Landships II

Members Login
Username 
 
Password 
    Remember Me  
Post Info TOPIC: Seabrook Lorry Dimensions


Field Marshal

Status: Offline
Posts: 431
Date:
Seabrook Lorry Dimensions
Permalink   


All the references I come across ll say that the lorry was 24"-0" long by 6'-0" high.  Most probably all coming from the same source.

However, blowing up some of the photos and scaling off them, the actual height to the top of the sides vary between 7'-2,5" to 7'-7,7".

Does anybody have a verifiable height of the lorry's sides?



__________________
Anonymous

Date:
Permalink   

I think that the Seabrook was actually made by the Standard Motor Truck Co, a US manufacturer,  The 5-ton Model 88 had a wheelbase of either 9'0" or 9'4", which is a relatively minor difference if you're making a 1:32 scale model (eg, .25 inches).  Front tires were 36x6; rear 40x6.  These dimensions should help you scale out the other dimensions.

Hope this helps,

Bosun Al

 

 

 



__________________


Colonel

Status: Offline
Posts: 226
Date:
Permalink   

My first attempt to answer you apparently is out there roaming the either somewhere, but certainly is not on this forum!  So I'll try again!

It appears that the Seabrook was actually made by the Standard Motor Truck Company of Detroit, Michigan.  The five-ton Model 88 (which is nearest in weight to the Seabrook) is listed as having two wheel bases: 9'0" and 9'4"; with front wheels being 36x6 and rear 40x6.  Having these measurements should allow you to scale out the rest of the dimensions.  

Hope this helps . . .

 

Bosun Al



__________________


Field Marshal

Status: Offline
Posts: 431
Date:
Permalink   

Thanks, Bosun Al.

I was starting to wonder whether two different wheelbases were used as some of the photos do show the height as 6' or a bit higher because of personnel standing in front, while scaling of the "standard" 24'-0" photos give a much bigger height.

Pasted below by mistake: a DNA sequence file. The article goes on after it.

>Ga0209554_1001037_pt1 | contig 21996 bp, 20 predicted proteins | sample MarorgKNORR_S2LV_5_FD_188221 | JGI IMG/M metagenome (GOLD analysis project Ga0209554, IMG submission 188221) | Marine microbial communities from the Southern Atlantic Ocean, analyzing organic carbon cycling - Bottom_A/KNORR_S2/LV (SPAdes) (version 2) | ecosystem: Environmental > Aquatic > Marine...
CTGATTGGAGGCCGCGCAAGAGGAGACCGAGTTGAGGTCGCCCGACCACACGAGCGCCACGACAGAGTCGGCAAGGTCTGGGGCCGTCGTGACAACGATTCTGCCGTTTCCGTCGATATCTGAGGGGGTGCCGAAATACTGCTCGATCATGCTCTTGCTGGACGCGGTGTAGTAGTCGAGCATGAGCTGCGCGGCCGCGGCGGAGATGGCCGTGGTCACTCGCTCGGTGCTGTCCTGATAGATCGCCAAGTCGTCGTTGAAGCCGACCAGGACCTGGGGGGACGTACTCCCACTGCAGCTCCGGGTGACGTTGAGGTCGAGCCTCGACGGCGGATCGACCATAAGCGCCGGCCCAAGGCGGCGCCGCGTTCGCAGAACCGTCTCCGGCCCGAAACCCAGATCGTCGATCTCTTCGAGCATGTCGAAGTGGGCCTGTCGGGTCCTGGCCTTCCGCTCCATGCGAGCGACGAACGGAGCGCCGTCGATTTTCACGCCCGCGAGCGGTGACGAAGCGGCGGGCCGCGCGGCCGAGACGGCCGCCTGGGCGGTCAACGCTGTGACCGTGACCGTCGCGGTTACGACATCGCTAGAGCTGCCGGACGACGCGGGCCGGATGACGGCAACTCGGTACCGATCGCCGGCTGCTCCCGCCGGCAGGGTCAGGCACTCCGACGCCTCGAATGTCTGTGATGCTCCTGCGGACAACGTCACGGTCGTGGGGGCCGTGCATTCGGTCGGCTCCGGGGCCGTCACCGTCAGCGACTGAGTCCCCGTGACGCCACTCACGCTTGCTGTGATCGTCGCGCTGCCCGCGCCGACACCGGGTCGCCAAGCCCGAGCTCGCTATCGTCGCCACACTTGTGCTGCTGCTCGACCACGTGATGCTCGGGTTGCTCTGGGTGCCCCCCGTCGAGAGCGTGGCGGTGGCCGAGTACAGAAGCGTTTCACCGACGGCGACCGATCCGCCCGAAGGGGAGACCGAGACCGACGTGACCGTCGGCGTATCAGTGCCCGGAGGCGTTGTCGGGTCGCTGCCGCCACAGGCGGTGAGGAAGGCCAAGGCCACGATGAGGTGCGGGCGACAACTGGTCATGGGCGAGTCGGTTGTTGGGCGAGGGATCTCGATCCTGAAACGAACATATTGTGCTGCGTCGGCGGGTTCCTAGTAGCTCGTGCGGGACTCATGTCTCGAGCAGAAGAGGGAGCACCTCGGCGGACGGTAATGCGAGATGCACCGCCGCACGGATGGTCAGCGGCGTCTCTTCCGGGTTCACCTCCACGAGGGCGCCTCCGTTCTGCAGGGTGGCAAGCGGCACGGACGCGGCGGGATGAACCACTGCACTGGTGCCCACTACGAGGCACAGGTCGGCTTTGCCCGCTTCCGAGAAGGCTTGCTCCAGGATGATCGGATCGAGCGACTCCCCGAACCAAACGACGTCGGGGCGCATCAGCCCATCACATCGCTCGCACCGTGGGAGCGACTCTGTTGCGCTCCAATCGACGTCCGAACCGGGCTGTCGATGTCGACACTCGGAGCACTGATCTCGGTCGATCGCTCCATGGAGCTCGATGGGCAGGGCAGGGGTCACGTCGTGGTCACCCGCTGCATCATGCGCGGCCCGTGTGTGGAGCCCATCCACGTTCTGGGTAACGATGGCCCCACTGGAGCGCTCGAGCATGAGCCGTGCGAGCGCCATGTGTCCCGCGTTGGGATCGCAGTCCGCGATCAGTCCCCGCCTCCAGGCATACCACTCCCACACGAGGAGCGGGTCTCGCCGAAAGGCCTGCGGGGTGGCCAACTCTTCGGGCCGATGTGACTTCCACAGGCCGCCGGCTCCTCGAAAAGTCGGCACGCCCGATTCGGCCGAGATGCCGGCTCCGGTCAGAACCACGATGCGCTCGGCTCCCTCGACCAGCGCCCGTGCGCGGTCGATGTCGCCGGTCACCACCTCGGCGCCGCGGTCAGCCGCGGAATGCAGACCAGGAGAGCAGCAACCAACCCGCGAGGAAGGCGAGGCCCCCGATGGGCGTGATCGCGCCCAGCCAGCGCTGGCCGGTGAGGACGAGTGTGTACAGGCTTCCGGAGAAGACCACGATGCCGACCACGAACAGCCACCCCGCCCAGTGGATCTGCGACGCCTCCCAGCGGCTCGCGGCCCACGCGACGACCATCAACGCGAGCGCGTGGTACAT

I'll go through the applicable photos and see if this could be a reason for discrepancies.

One also has to bear in mind the lack of technical knowledge of reporters in "the Old days" as many of them plagiarised other articles written causing errors and approximations become "indisputable facts".

A classic example is Brunton's "Mechanical Traveller" - a locomotive with legs to push it along instead of being driven through the wheels.  Several articles appeared on its debut, butthe reporter most probably only saw it from the side and reported that it had one cylinder driving it, as had the original commercial locomotive by Trevithick at Pen-y-Darran.  However, if you only have one cylinder, you need a dirty big flywheel to generate the inertia to push the piston back in, which Brunton's machine didn't have.

This means that precise data like yours can be used as the benchmark to check veracity.

Tony



__________________
Page 1 of 1  sorted by
 
Quick Reply

Please log in to post quick replies.

Tweet this page Post to Digg Post to Del.icio.us


Create your own FREE Forum
Report Abuse
Powered by ActiveBoard